When your buddy is a true water pup, it’s often safer to let him enjoy the wet stuff from the safety of a controlled swimming pool. Harsh waves and rip currents be gone -- saltwater swimming pools are a dog’s best friend when summer starts to scorch.
Saltwater pools use salt, as opposed to chlorine, to cleanse and sanitize pool water. Much less corrosive than mass amounts of chlorine, saltwater pools are safer for your pets than traditional chlorinated pools, if well-maintained of course. However, don’t expect the pool to taste and feel like the ocean; saltwater pools have a salt content of approximately 3,200 parts per million, while ocean water’s salt content is roughly 35,000 ppm. Still, it’s a good idea to give your pup a good freshwater rinse once he’s done swimming.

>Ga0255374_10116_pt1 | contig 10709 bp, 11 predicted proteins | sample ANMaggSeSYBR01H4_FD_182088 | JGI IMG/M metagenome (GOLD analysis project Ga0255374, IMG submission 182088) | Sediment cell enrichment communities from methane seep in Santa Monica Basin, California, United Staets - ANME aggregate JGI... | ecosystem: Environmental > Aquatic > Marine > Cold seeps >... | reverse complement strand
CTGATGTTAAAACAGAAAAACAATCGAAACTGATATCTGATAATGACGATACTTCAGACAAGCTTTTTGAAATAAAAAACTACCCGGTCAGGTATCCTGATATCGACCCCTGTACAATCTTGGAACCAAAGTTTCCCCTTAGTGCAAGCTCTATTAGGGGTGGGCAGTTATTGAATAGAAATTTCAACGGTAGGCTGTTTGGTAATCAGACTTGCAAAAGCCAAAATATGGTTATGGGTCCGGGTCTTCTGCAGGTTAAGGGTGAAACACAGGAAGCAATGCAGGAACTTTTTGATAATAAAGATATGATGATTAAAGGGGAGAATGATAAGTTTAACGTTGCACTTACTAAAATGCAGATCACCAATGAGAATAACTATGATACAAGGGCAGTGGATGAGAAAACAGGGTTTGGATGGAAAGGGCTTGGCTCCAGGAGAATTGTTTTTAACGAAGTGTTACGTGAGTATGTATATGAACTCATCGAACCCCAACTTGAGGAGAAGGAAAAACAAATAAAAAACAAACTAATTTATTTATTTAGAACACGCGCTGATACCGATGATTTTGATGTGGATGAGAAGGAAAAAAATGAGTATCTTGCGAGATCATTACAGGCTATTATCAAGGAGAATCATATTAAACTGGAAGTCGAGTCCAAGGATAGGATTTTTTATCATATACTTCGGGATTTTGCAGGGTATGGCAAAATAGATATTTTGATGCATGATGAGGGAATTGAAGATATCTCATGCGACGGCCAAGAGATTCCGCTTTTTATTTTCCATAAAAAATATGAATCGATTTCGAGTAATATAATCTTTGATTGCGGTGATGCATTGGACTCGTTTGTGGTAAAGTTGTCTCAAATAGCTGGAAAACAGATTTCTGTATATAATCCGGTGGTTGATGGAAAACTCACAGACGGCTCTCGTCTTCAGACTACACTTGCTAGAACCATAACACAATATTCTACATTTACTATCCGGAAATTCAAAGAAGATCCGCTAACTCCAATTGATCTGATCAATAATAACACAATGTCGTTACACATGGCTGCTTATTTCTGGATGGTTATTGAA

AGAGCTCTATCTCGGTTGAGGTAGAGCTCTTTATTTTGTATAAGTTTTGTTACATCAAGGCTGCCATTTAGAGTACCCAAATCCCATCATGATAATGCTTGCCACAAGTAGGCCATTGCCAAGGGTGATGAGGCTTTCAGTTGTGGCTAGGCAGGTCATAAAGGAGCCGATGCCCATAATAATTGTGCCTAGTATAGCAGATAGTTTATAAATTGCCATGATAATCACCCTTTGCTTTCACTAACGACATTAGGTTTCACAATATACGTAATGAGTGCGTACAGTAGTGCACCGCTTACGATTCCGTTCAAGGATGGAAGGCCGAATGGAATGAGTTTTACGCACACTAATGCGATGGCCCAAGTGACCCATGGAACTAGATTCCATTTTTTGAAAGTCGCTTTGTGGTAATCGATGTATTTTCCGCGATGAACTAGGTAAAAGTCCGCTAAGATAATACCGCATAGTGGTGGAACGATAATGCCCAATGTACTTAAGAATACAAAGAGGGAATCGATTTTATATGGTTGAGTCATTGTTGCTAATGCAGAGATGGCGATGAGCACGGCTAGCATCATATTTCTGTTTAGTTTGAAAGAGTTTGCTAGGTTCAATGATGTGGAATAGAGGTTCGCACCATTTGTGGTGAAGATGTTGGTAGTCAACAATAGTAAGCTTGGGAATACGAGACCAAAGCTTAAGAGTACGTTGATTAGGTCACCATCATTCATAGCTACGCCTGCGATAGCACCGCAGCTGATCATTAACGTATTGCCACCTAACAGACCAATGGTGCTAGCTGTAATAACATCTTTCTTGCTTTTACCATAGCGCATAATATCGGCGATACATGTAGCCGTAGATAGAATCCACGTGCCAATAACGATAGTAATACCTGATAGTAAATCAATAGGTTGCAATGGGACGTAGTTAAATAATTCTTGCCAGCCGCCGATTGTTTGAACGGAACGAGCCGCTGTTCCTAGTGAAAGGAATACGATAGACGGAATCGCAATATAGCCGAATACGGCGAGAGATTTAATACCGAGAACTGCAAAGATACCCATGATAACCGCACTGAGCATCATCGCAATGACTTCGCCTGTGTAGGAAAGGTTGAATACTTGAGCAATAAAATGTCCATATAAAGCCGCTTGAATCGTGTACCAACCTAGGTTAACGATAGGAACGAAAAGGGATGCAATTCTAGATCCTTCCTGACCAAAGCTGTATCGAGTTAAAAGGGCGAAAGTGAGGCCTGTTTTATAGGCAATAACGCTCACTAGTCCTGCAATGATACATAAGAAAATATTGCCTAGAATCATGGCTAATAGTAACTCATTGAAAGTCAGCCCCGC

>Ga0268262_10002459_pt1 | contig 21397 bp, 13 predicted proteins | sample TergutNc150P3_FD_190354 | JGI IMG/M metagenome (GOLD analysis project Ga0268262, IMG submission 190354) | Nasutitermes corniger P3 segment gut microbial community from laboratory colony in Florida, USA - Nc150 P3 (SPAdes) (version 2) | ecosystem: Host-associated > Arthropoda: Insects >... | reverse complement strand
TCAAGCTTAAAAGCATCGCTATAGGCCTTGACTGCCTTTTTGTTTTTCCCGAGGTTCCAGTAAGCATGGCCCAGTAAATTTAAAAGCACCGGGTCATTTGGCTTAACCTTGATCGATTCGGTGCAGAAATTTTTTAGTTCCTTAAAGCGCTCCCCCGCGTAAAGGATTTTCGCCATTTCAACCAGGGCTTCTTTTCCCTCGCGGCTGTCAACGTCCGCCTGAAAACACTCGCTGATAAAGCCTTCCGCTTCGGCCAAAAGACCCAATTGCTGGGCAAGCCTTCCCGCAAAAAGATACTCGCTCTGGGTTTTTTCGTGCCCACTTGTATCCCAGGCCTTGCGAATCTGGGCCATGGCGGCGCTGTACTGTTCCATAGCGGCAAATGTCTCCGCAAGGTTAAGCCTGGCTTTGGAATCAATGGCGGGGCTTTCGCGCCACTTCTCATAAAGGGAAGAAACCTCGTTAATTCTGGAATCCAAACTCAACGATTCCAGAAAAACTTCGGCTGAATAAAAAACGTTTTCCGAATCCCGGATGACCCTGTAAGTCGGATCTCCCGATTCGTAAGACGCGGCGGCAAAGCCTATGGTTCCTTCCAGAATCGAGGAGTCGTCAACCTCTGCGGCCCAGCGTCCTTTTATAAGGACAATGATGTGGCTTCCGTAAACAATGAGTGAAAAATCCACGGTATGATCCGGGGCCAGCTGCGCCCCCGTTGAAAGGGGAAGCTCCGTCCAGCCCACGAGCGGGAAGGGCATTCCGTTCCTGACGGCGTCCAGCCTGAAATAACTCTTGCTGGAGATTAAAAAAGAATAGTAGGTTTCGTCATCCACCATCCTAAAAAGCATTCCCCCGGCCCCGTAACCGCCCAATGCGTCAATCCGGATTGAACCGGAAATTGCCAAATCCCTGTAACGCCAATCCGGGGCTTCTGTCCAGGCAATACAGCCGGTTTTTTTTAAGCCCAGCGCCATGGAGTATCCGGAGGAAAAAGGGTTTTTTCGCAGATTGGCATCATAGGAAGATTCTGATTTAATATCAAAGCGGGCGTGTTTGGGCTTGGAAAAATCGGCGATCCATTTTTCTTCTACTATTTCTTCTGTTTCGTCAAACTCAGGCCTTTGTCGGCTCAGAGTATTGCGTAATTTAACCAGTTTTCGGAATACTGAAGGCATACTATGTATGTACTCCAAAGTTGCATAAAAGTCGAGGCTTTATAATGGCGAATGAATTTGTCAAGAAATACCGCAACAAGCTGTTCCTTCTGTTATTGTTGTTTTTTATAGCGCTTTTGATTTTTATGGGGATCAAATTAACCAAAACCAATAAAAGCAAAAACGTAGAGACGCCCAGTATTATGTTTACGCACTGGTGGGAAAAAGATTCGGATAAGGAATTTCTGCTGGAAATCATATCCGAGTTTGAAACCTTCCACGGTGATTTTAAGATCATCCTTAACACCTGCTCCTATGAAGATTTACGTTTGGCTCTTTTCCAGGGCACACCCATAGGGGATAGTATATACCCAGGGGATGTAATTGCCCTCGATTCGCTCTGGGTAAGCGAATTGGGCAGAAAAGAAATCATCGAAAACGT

Salt can be toxic to your dog in large quantities. Always provide plenty of fresh, cool water for your buddy to drink as he frolics, so he’s not tempted to lap up the salty stuff. Stay vigilant for signs of salt poisoning. These include initial vomiting, diarrhea, lethargy, stumbling, excessive thirst or urination, tremors and seizures. Seek immediate veterinary treatment if your dog shows signs of salt poisoning.
Also, dogs can tire quickly when swimming. Never leave your dog unattended in water of any kind, and always have an accessible escape route out of the pool. If your dog becomes overly tired, he'll need your help to get him out of the water.
Christina Stephens is a writer from Portland, Ore. whose main areas of focus are pets and animals, travel and literature. A veterinary assistant, she taught English in South Korea and holds a BA in English with cum laude honors from Portland State University.